One of my first students was a fourteen-year-old nonreader, Tosca, who had never attended school a day in her life. Her family owned a circus. They were internationally nomadic, never staying in one place long enough to keep her in school. The challenge of teaching Tosca to read scared me to death.
“How does reading happen?” The answer to this question had until this point evaded me. I couldn’t remember much about when I was learning to read, save the myriad of books my mother would read to me. And so it was that Tosca’s reading program began with sharing books.
Tosca was a very eager student and a fast learner. I taught her to write her name. Then it was the alphabet, followed by trips to the grocery store to read labels and sound out the words on bags of flour. As I continued to share books with her, the fact remained that she was not reading books on her own! In this vein, a colleague recommended a particular reading program that was rooted in a very controlled and contrived vocabulary. After beginning daily lessons, it didn’t take long for the smile that learning brought Tosca to fade slightly. She worked diligently and never questioned my methods, even when I did. I wanted so badly for her to have this skill that I took for granted. I continued to trudge both of us through the program, but I began to notice that she could not transfer her knowledge from her practice books to her real books. Again, I was at a loss for what to do, so I reverted to what I knew best and read stories to her! By the end of the year, Tosca was reading on a second grade reading level. Her mother wrote thanking me–Tosca could now go to the grocery store alone. She could also follow the directions on a cake mix box and could help her mother with directions. More importantly, Tosca felt a sense of accomplishment.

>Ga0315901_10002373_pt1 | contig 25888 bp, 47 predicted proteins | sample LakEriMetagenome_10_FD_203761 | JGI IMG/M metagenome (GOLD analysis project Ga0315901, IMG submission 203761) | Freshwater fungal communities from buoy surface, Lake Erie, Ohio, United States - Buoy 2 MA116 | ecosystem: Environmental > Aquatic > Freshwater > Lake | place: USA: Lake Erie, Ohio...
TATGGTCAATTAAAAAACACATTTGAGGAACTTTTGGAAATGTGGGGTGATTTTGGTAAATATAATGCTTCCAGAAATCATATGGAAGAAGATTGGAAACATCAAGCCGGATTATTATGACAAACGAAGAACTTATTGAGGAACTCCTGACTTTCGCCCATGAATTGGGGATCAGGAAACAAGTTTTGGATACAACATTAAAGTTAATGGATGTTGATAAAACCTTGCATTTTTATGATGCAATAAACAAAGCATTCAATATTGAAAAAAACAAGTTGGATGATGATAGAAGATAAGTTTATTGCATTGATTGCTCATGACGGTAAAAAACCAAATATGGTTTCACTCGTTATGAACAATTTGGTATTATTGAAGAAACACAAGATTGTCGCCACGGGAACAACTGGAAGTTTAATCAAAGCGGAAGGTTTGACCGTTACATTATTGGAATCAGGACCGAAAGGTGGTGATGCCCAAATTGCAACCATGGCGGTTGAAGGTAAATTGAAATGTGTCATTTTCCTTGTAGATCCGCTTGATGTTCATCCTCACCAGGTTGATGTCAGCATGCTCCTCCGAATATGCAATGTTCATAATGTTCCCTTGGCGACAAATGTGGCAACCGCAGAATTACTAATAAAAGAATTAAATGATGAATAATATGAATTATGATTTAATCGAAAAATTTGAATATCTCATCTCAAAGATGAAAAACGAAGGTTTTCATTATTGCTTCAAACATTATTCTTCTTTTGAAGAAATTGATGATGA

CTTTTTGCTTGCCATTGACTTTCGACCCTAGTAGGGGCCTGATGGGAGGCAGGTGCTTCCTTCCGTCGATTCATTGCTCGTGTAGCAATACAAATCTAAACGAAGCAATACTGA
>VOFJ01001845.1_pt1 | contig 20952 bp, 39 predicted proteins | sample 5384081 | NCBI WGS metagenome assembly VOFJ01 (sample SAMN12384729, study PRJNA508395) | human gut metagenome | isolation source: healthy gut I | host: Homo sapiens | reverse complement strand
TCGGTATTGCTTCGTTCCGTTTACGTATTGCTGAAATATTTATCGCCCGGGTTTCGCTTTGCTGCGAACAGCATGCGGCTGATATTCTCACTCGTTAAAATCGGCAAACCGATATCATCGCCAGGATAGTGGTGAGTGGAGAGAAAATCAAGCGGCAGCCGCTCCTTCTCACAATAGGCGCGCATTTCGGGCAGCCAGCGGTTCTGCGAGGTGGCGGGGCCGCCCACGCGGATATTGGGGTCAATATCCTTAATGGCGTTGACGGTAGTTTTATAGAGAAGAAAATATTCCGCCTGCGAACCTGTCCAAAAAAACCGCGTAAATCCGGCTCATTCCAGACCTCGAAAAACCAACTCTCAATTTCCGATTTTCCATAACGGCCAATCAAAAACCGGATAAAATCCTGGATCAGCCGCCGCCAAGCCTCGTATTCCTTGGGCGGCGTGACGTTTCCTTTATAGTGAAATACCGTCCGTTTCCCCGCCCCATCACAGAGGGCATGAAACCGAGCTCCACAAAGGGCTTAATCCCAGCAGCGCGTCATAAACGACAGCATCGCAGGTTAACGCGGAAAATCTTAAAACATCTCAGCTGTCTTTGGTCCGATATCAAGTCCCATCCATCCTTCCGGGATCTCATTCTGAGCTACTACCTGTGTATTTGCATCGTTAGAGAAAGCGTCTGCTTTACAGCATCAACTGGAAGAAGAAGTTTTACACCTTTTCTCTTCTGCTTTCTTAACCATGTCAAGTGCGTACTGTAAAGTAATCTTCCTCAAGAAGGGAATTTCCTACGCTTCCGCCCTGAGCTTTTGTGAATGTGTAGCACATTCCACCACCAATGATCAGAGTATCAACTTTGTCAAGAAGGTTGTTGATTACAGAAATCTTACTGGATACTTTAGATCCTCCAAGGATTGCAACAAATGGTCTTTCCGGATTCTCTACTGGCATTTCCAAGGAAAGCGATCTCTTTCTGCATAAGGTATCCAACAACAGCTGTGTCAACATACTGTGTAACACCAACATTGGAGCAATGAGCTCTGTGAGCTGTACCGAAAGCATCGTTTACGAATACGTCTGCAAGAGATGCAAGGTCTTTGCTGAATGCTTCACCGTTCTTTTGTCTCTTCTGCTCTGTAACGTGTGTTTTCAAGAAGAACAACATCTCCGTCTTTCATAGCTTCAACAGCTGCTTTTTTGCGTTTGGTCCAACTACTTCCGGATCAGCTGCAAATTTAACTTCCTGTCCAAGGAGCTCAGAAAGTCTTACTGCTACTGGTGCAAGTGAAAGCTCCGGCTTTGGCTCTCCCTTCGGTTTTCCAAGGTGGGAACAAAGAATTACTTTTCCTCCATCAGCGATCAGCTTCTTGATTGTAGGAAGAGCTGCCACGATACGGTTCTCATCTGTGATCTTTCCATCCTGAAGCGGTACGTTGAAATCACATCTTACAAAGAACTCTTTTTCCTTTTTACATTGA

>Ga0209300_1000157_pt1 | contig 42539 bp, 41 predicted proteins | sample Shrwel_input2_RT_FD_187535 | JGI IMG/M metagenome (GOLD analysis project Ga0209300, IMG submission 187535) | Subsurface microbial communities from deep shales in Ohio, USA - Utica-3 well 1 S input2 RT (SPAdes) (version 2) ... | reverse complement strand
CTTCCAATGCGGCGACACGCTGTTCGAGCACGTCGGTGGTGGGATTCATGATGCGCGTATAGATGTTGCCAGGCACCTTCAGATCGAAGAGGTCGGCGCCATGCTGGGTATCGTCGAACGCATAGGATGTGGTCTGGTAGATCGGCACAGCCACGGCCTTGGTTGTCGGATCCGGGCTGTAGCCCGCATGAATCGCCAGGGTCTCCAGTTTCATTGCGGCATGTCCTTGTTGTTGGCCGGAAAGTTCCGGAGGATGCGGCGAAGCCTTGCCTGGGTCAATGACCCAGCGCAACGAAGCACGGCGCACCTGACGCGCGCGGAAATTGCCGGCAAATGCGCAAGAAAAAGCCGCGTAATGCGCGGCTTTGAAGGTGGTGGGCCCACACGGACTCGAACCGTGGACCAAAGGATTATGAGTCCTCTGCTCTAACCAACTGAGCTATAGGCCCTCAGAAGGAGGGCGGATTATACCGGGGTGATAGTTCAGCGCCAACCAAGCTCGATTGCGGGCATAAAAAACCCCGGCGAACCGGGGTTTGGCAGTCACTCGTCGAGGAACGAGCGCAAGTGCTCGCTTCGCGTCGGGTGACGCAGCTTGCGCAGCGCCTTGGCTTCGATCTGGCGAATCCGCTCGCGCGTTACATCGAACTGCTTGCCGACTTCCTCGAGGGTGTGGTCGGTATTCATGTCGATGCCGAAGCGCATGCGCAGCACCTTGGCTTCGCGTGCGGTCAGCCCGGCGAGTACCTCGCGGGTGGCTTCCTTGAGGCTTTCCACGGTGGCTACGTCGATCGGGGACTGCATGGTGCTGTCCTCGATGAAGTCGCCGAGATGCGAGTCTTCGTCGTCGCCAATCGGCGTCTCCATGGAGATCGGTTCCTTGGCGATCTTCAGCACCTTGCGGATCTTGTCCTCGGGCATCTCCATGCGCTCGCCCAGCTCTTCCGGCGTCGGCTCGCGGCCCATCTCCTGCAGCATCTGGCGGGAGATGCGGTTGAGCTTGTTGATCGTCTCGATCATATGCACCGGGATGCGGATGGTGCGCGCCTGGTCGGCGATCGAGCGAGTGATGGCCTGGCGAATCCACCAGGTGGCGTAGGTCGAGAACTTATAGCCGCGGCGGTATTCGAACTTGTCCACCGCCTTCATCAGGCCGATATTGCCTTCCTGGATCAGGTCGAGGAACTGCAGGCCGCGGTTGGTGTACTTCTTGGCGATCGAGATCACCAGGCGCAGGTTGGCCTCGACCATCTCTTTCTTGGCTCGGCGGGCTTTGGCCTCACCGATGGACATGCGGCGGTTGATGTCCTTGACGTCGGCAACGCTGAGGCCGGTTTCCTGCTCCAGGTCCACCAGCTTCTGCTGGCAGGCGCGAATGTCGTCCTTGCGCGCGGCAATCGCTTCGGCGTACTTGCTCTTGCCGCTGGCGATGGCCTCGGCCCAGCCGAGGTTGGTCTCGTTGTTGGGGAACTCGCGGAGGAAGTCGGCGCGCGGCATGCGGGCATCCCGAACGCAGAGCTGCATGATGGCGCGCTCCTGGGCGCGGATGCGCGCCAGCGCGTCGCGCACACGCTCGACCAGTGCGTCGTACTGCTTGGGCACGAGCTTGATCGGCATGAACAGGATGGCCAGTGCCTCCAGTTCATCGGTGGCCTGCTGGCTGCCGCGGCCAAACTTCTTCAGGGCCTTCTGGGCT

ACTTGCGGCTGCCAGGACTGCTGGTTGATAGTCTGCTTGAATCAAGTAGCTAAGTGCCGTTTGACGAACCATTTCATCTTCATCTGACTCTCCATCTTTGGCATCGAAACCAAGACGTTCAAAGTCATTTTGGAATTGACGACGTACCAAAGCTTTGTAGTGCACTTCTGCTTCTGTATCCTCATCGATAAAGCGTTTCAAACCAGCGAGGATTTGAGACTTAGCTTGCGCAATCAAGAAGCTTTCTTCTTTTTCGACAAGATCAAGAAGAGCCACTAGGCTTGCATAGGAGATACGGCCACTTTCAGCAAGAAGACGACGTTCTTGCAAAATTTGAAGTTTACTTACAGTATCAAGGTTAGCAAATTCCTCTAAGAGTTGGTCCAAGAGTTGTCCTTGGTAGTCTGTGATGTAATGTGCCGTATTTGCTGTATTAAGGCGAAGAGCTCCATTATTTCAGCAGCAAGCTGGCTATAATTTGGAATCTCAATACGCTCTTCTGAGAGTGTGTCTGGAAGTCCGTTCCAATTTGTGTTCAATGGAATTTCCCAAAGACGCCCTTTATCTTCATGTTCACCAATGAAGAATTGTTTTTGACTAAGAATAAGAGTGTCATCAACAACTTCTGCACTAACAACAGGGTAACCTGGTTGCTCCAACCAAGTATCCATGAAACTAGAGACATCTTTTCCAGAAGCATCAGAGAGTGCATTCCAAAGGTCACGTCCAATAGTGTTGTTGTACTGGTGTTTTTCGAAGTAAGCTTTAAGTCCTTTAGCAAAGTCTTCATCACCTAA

Tosca taught me as much as I taught her. She still needed more literacy learning and so did I. The following year I began looking closely at all kinds of literacy programs. Not one student had learned to read on grade level the previous year despite my hard work and effort. I taught my heart out and received excellent evaluations from my principal, but as an avid educator, I was sorely unsatisfied. I began reading professional books and attending workshops. I would go back to the classroom and implement these activities, most of which were cute projects. But after the activities, innovative as they were, I would still feel lost; something was missing from my teaching.
Then I was blessed with the opportunity to be trained as a Reading Recovery (R) Teacher Leader! This in-depth training was everything I had wanted. As I worked with struggling readers, I was amazed by their progress. My experiences with these children gave me a new understanding of the complexity of the learning process and the role of the teacher in promoting children’s literacy development.
Over the past 13 years, I have traveled the United States and worked with classroom teachers, literacy coaches, and administrators to help them support ALL learners with the best practices. I help teachers like myself and students like Tosca, playing a part in many stories similar to my own.
I am so excited to share my experiences with you!